photo by Flickr user MPD01605
The long-running Greek soap opera may be reaching its climax - a fitting term, derived as it is from a Greek word for “ladder.” It has been a long climb.
I reach this conclusion with some trepidation, because when it comes to leaders of any nation in continental Europe, it is never a good idea to underestimate the capacity for another plot twist, especially one that delays any sort of reckoning.
But for Greece and its people, the world changed this morning. Greek banks are closed for this entire week, and cash withdrawals have been limited 60 euros (about $66). Many Greek ATMs are empty anyway, after a last-minute rush over the weekend when the government decided on these extreme measures. It is also illegal to send money abroad. Apparently, even Greeks who hold credit cards issued in other EU nations can’t pay their bills without running afoul of the country’s new capital controls.
On Tuesday, Greece will officially go into default on 1.6 billion euros that it owes the International Monetary Fund.
Thus, Greece remains a member of the eurozone only in name. Imagine a New Yorker who can’t buy anything from Amazon because it would require sending money to Seattle, and you get the general idea.
The immediate trigger for the crisis is the European Central Bank’s refusal to keep expanding the “Emergency Liquidity Assistance” it provides to the Greek central bank (an ECB member). This assistance, in turn, has allowed the Greek central bank to provide euros to Greek financial institutions that have no other way to meet depositors’ demands to get their money back. The withdrawal of the ECB’s assistance was the immediate trigger for the liquidity crisis that necessitated Greece’s bank freeze.
But beyond the revoked ELA, the real difference today as compared to one month ago, or five months ago, is that other Europeans have finally concluded that it makes no sense to continue lending more money to a nation that is very unlikely to ever pay it back. Indeed, the Greeks are right when they say they need to have their existing debts restructured - meaning, in this case, partly forgiven - because they just can’t meet their obligations any other way. In a practical, rather than legal sense, the nation is bankrupt. What is happening now is the slow and painful evolution of a reorganization plan.
But even a bankrupt entity typically has assets and future earning power on the table. The essence of any restructuring is a negotiation over how the existing assets will be divided among the bankrupt entity’s claimants and how much of those future earnings the entity will be allowed to keep. If you take too much away from the bankrupt party, it loses any incentive to go out and work to make those potential future earnings a reality. Would you go to work every day if all your compensation went to pay your prior debts? Probably not. Neither would the Greeks.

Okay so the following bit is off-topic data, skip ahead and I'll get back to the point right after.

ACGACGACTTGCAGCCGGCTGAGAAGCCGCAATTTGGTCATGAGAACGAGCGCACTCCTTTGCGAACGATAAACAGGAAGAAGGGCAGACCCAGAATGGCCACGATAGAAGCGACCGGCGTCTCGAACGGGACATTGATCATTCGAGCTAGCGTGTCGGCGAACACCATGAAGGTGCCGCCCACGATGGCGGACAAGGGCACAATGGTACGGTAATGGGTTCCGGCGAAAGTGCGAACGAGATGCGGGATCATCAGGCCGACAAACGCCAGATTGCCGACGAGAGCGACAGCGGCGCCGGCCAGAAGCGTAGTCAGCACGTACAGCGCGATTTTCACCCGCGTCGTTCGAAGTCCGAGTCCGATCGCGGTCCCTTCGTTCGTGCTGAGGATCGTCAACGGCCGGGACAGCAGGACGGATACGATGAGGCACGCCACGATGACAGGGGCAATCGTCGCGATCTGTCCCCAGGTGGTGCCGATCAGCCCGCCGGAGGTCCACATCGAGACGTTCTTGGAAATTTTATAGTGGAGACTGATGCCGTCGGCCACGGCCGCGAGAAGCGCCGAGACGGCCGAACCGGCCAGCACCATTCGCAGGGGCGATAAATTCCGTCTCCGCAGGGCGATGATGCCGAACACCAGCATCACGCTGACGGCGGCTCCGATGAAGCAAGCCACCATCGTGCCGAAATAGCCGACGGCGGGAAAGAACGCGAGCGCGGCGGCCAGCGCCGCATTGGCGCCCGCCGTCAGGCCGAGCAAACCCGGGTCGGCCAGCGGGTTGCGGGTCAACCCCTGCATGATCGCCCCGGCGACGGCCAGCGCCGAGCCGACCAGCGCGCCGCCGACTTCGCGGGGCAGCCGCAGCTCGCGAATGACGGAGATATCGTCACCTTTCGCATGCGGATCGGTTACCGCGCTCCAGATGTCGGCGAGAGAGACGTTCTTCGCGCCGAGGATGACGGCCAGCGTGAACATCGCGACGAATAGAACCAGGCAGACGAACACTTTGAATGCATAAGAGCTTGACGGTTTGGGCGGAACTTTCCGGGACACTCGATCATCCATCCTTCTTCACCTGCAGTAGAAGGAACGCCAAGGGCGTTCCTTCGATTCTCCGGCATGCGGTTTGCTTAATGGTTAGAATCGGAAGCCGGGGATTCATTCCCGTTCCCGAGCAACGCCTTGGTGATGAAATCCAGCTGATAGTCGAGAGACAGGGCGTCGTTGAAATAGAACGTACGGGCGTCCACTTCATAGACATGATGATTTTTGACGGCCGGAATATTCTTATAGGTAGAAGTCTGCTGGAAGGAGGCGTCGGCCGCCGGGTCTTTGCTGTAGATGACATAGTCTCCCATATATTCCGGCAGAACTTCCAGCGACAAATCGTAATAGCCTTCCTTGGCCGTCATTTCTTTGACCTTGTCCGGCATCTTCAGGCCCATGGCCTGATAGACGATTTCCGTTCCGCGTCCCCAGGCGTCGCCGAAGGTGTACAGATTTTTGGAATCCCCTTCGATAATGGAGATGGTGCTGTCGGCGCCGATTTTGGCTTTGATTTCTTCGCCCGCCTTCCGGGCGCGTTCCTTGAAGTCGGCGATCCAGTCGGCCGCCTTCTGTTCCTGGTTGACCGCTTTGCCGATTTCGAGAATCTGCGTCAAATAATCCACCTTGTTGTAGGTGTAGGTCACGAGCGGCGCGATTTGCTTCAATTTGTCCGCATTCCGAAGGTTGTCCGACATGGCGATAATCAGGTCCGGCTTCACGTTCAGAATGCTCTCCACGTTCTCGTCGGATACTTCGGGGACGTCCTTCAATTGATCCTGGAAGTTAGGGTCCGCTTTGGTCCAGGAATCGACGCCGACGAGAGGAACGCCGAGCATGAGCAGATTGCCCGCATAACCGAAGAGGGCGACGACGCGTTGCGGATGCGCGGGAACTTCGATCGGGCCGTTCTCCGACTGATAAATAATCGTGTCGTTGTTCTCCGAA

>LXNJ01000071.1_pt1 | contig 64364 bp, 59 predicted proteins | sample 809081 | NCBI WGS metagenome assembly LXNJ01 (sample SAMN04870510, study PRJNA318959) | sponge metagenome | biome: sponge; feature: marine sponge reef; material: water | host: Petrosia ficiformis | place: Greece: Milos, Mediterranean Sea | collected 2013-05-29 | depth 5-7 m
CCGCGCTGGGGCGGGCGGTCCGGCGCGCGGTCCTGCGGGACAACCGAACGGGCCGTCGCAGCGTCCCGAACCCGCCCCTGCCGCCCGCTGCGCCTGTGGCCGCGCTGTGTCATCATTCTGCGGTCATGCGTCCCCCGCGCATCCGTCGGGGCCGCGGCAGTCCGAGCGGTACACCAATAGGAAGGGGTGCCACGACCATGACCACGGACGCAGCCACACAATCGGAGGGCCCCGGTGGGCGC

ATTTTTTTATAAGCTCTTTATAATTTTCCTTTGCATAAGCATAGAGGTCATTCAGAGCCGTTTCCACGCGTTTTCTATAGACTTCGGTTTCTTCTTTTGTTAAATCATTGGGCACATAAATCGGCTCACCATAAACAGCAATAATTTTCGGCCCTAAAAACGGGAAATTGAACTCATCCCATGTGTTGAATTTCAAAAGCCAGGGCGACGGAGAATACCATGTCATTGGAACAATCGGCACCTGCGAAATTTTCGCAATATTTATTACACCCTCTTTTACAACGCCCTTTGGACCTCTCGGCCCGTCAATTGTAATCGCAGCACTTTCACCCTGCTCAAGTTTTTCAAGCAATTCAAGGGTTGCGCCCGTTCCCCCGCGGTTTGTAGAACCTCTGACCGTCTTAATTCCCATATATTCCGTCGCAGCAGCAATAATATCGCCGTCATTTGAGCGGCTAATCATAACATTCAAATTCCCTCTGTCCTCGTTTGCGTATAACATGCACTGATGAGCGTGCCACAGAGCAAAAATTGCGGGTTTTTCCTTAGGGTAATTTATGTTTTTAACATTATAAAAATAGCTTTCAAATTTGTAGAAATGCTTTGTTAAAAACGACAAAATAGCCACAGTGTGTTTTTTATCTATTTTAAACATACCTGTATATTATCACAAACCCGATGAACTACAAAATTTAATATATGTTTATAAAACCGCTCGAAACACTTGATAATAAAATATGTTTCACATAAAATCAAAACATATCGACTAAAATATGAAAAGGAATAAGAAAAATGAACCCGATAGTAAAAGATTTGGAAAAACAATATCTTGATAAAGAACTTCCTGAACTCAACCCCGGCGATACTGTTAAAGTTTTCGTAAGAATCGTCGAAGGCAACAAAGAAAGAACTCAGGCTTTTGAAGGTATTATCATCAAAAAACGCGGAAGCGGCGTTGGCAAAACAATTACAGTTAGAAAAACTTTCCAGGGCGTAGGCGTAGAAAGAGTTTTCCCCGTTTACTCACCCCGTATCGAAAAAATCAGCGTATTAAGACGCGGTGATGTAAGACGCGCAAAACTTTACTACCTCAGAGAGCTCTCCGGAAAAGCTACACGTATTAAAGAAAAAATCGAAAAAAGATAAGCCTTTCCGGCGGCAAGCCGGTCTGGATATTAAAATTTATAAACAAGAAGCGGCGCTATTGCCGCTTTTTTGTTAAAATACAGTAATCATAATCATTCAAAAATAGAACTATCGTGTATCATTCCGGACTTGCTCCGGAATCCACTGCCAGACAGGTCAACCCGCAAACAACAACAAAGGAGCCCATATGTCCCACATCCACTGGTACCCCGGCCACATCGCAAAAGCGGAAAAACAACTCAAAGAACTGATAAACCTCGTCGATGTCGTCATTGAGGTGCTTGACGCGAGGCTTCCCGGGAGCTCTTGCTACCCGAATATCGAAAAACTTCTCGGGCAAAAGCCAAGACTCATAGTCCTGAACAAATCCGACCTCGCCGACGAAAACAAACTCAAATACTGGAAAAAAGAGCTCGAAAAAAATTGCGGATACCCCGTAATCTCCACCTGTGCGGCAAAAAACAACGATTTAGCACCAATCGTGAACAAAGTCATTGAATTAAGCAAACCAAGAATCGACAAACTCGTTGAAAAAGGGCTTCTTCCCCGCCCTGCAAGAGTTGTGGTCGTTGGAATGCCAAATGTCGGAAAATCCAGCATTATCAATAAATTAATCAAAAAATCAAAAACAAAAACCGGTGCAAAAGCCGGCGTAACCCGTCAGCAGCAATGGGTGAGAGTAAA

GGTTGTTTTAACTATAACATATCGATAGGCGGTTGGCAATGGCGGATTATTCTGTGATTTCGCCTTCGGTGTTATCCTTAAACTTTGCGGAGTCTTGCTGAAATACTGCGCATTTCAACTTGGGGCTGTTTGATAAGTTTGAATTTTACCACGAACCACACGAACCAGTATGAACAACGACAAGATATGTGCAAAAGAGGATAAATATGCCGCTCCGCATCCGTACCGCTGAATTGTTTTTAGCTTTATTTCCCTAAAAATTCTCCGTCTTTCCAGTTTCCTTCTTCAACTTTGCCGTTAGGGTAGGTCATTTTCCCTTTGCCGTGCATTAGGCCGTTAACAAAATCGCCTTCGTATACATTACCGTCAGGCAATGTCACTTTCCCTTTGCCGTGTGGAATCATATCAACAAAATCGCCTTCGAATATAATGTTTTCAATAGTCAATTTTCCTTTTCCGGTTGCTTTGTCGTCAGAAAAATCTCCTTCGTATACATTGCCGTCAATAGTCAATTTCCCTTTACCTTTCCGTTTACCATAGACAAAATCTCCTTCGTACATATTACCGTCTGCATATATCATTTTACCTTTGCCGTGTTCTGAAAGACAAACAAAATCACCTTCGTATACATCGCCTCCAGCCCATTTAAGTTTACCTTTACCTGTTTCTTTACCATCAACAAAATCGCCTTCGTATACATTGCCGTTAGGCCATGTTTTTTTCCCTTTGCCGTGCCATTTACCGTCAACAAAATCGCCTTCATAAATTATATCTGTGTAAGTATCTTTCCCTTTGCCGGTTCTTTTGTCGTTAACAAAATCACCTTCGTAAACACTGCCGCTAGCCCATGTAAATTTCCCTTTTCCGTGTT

On the other hand, Greeks obtained the benefits of eurozone membership in the first place through statistical fraud, and they obtained most of the money they borrowed prior to their 2010 crisis through similar deception. In that period they also became accustomed to European standards of living even though, in an economic sense, they belonged not to the prosperous European club but to a much poorer group of emerging economies to the east. Greece’s creditors have no intention of financing a continuation of those living standards when the Greeks inevitably cannot sustain them.
Many analysts continue to insist that a Greek exit from the euro is unlikely. This is based, as near as I can tell, almost entirely on a theory that politics will trump mathematics and economics, which can only happen if lenders keep sending money to Athens that they never expect to get back. My guess is that a Greek exit from the euro is inevitable, and that the sooner it happens, the faster we will get some real indication of how much of its debt Greece may ever repay and when it might do so. The probable answers are not much and not soon, respectively.
This sudden dose of reality sent markets sharply lower in most parts of the world on Monday. But this is not the start of a global financial shock; Greece is nowhere near important enough to trigger that. In the end, the global consequences of Greece’s financial failure are no more significant than those of Argentina’s in 2002 or Russia’s in 1998. It doesn’t matter to us in the long run. It matters to Europe, but since most of the money already lent to Greece is never really coming back anyway, it doesn’t even matter all that much there.
It matters most to the Greeks, by far. All the economic progress they made in the decades leading up to 2010 has proven to be an illusion; the country is as poor as ever, and now its credit is ruined as well. The economic pain incurred since 2010 has mostly been for naught, too, now that their refusal to make the real structural changes demanded by creditors has persuaded their bankers to cut them off. The Greeks are poor, broke and will soon find themselves alone.
That pretty much sums up any bankruptcy when restructuring negotiations fail. The best remaining hope for the Greeks is an exit from the currency that they never should have adopted, an eventual settlement with creditors that allows them to at least stay members in good standing of the European Union, and a future government that will be smaller, more efficient, and willing to let Greeks turn their devalued drachmas into a real currency - one that lets them rebuild a financial future.